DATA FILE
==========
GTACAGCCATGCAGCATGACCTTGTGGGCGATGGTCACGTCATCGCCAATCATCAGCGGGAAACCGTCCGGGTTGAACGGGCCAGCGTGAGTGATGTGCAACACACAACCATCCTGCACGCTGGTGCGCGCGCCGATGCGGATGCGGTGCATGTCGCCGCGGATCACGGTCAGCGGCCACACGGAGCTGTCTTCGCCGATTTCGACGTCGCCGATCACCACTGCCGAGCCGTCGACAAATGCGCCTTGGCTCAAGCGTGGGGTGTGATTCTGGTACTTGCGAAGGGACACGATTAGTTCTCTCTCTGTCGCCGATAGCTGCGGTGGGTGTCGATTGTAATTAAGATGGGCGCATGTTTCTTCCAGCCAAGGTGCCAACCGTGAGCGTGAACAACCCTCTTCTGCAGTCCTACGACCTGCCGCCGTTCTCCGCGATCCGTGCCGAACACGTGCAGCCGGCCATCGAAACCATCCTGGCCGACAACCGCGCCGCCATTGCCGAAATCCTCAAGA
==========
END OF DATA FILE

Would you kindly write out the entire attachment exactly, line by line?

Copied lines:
GTACAGCCATGCAGCATGACCTTGTGGGCGATGGTCACGTCATCGCCAATCATCAGCGGGAAACCGTCCGGGTTGAACGGGCCAGCGTGAGTGATGTGCAACACACAACCATCCTGCACGCTGGTGCGCGCGCCGATGCGGATGCGGTGCATGTCGCCGCGGATCACGGTCAGCGGCCACACGGAGCTGTCTTCGCCGATTTCGACGTCGCCGATCACCACTGCCGAGCCGTCGACAAATGCGCCTTGGCTCAAGCGTGGGGTGTGATTCTGGTACTTGCGAAGGGACACGATTAGTTCTCTCTCTGTCGCCGATAGCTGCGGTGGGTGTCGATTGTAATTAAGATGGGCGCATGTTTCTTCCAGCCAAGGTGCCAACCGTGAGCGTGAACAACCCTCTTCTGCAGTCCTACGACCTGCCGCCGTTCTCCGCGATCCGTGCCGAACACGTGCAGCCGGCCATCGAAACCATCCTGGCCGACAACCGCGCCGCCATTGCCGAAATCCTCAAGA